Director – Steve Carr, Screenplay – Larry Levin, Producer – John Davis, Photography – Daryn Okada, Music – David Newman, Music Supervisor – Spring Aspers, Visual Effects Supervisor – Douglas Hans Smith, Visual Effects – Rhythm and Hues Studios (Supervisor – Christopher Sjoholm), Additional Visual Effects – Digital.Art.Media & Hammerhead Productions, Animatronic Creatures – Animated Engineering Inc (Supervisors – Dave Nelson & Norm Tempala), Special Effects Supervisor – Alan E. Lorimer, Production Design – William Sandell. Production Company – Davis Entertainment
Eddie Murphy (Dr John Dolittle), Raven-Symone (Charisse Dolittle), Kristen Wilson (Lisa Dolittle), Jeffrey Jones (Joseph Potter), Kevin Pollak(Jack Riley), Kyla Pratt (Maya Dolittle), Lil’ Zane (Eric), Victor Raider-Wexler (Judge)
Steve Zahn (Archie), Lisa Kudrow (Ava), Norm MacDonald (Lucky), Phil Proctor (Drunk Monkey), Jacob Vargas (Pepito), Michael Rapaport (Joey), Andy Dick (Lennie the Weasel), Mike Epps (Sonny)
John Dolittle, the doctor with the ability to speak to animals, is approached by Mafia beavers asking him to save their forest from demolition by loggers. The only means for Dolittle to do so is for him to claim that Ava, the sole Pacific Western Bear living in the forest, is an endangered species. To do so he must get her to mate with another Pacific Western Bear. However, the only male bear available is the performing circus bear Archie who has never been in the wild before. Dolittle has a difficult task ahead of him, trying to teach Archie how to live in the wild – one not helped by the loggers’ determination to sabotage his efforts.
Eddie Murphy had a big hit with Dr Dolittle (1998), a modernisation of the children’s classic Doctor Dolittle (1967), which in turn was based on Hugh Lofting’s much read children’s stories. Dr Dolittle 1998 was not a particularly good film, ruined by Betty Thomas’s determination to drag it down to the level of vulgar humour, but it was a reasonable hit, out of which success comes this sequel.
There are several returnees from the previous film – Eddie Murphy, along with Kristen Wilson, Kyle Pratt and Raven-Symone as his family, and Norm MacDonald as the voice of the dog Lucky and Phil Proctor as the drunk monkey. Most welcomely, Betty Thomas is absent, having gone onto other inane efforts like 28 Days (2000), with the directorial baton having been passed onto Steve Carr, previously the director of Next Friday (2000) and of subsequently comedy successes like Daddy Day Care (2003), Are We Done Yet? (2007), Paul Blart: Mall Cop (2009) and Middle School: The Worst Years of My Life (2016), as well as the The Proposition segment of Movie 43 (2013). As a result, Dr. Dolittle 2 emerges as a far better effort than its predecessor. Steve Carr lacks Betty Thomas’s determination to aim at the most vulgar common denominator. There is an extended joke about a bear pooping in a diner toilet but for the most part the film remains free of such humour.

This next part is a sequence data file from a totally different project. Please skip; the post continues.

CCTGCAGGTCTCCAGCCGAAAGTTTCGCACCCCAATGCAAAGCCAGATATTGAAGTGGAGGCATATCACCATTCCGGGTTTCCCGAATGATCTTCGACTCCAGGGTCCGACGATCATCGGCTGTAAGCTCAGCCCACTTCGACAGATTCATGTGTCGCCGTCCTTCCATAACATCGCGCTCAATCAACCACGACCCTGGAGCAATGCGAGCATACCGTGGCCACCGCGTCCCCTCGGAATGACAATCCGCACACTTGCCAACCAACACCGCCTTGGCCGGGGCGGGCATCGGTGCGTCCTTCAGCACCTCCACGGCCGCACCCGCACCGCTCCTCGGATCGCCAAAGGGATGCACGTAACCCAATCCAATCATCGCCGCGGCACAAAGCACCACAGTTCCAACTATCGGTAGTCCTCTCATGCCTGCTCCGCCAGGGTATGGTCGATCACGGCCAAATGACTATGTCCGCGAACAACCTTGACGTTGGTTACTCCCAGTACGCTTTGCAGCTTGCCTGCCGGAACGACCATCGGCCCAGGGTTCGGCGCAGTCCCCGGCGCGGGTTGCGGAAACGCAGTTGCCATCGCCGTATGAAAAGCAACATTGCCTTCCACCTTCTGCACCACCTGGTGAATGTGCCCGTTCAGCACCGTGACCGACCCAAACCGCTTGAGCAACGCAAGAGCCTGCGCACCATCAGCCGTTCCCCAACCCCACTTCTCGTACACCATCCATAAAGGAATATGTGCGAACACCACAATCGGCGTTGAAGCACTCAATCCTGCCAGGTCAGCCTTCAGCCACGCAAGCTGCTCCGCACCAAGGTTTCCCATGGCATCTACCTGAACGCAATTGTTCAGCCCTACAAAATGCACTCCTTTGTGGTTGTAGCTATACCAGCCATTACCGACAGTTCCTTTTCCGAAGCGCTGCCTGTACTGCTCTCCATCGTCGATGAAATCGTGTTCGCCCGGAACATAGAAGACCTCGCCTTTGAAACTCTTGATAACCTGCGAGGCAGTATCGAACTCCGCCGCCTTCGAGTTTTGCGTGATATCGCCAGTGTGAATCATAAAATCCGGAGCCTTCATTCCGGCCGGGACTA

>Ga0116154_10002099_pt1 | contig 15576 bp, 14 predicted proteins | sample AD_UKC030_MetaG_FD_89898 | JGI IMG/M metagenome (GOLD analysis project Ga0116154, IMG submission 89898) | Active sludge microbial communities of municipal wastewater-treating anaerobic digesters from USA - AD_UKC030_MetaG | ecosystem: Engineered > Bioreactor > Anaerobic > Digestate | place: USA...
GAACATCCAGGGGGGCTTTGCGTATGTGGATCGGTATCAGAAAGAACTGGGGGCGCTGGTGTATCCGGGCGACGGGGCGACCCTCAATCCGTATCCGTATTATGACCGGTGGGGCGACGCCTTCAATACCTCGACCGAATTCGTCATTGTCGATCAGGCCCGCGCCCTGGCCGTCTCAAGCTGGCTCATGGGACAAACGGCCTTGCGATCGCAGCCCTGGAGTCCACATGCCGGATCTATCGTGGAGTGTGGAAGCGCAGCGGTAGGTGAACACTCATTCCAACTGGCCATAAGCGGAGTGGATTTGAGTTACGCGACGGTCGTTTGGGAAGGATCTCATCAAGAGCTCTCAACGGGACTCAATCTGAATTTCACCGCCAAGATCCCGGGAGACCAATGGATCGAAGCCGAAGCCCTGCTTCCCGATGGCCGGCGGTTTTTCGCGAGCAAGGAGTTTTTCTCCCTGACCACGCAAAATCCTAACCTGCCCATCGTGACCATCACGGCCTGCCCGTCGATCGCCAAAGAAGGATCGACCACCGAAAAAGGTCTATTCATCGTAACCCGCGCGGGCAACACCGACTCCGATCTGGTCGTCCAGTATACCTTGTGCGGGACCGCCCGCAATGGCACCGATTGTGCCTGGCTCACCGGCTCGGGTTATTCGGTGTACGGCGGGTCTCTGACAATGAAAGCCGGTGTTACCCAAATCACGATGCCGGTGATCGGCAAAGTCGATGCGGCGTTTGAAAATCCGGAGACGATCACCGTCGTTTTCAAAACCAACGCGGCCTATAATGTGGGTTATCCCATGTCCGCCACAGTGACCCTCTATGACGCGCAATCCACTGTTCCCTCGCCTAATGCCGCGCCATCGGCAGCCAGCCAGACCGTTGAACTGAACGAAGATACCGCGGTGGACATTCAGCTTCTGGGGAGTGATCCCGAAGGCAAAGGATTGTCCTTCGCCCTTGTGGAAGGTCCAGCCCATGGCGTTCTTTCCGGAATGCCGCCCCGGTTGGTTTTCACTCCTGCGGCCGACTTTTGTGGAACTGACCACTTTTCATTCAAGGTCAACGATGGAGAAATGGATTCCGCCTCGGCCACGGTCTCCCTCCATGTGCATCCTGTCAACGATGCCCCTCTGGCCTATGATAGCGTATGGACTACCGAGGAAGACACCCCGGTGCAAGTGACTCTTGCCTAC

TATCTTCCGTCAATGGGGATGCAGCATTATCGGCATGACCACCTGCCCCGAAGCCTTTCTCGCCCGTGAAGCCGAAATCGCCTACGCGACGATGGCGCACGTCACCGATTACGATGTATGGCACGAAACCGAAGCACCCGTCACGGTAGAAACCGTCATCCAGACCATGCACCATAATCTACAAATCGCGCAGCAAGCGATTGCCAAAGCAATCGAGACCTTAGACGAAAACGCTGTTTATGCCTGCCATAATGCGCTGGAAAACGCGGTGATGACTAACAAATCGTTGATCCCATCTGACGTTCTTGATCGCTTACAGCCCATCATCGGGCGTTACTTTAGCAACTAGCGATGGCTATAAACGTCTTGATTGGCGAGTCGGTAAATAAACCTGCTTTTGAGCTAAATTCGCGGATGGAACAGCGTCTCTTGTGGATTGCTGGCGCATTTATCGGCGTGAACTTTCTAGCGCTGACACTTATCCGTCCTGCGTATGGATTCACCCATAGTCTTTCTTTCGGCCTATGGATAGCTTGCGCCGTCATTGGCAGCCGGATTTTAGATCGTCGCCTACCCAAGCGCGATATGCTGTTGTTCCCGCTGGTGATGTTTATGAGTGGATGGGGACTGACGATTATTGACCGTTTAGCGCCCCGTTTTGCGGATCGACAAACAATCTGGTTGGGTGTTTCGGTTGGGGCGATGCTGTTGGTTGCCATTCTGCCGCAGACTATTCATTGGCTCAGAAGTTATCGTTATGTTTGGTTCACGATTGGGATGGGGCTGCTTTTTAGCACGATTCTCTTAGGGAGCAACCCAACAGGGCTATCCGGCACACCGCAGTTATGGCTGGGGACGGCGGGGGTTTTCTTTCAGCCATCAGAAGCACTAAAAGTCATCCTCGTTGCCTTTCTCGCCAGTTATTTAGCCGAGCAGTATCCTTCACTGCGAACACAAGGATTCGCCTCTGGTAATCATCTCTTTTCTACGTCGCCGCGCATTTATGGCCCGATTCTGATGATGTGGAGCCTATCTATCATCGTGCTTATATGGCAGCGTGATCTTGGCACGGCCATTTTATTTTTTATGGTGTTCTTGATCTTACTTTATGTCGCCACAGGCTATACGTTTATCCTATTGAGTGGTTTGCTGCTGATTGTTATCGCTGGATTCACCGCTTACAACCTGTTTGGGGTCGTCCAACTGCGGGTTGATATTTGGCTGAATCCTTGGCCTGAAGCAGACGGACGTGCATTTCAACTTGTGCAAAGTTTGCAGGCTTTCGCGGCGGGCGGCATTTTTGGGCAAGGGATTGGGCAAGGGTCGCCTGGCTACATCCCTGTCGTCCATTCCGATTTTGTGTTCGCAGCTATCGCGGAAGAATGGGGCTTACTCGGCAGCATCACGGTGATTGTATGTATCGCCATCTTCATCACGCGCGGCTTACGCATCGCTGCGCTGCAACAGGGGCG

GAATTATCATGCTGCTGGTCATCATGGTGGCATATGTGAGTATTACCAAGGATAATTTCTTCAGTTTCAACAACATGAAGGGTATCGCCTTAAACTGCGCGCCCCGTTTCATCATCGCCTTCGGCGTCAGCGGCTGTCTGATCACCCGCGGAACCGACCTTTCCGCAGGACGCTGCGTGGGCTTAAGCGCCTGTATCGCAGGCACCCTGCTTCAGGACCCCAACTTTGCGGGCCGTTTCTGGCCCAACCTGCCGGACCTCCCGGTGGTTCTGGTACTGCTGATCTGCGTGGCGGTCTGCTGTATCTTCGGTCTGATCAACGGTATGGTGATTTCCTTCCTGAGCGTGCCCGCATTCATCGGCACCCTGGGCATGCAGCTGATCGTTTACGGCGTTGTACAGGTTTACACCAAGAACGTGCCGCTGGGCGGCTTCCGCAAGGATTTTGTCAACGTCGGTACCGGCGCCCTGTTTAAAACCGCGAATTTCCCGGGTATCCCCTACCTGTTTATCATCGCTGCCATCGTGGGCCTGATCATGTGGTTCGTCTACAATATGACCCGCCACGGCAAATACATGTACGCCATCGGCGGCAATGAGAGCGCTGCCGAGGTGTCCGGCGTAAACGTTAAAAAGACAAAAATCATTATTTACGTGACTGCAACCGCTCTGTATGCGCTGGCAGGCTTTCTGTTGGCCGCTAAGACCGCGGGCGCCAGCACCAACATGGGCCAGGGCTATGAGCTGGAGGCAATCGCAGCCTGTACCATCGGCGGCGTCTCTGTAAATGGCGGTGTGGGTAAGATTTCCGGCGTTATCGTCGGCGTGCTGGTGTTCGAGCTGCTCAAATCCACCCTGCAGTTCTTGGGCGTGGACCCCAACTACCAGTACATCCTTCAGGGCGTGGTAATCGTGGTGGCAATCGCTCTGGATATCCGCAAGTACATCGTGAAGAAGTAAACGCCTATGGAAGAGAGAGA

The first film was only a series of set-pieces centred around Eddie Murphy and the animals but this one has a stronger, more engaging story. It is a predictable, nevertheless engaging, arc of Eddie trying to educate a circus bear in the ways of the wild for the first time. Steve Carr milks the set-up for a good deal of amiable humour. The animal effects are a superb mix of animatronics, CGI, puppetry and real animals. The film creates some likable supporting characters – Mafioso beavers, the monkey with an alcohol problem and a Mexican chameleon with a problem changing its colours. Dr. Dolittle 2 is certainly a film that has been built entirely around Eddie Murphy and the animals. Former The Cosby Show (1984-92) kid Raven-Symone does well in the scenes as Eddie’s teenage daughter but everybody else takes a place on the sidelines to Eddie and the animals. Even the villains of the show and their scheming seem trivial.
On the minus side, the film contains an inordinate number of plugs for junkfood companies. Also the film tends to get overloaded by trendy pop-culture gags – animals going “May The Force be with you,” fishes going “Whazzup?”, jailed bears whispering “Hello, Clarice,” the chameleon asking “I’d like a side order of flies – super-size.” These sorts of gags are one of the bugbears that one has about modern fantasy – the rupturing of the suspension of disbelief for a quick joke that modern audiences are going to get. Besides the commercially driven narcissism in reaching for such easy laughs, it is something that dooms the historic shelf-life of a work. Classic Disney films have a timelessness and it is hard to think of films like Dr. Dolittle 2 being revived and enjoyed more than fifty years later when their contemporary references have been all but forgotten.
The series was continued with the dvd-released likes of Dr. Dolittle 3 (2006), Dr Dolittle: Tail to the Chief (2008) and Dr Dolittle: Million Dollar Mutts (2009). Eddie Murphy was absent and the lead character was Kyla Pratt as his daughter.
(No. 10 on the SF, Horror & Fantasy Box-Office Top 10 of 2001 list).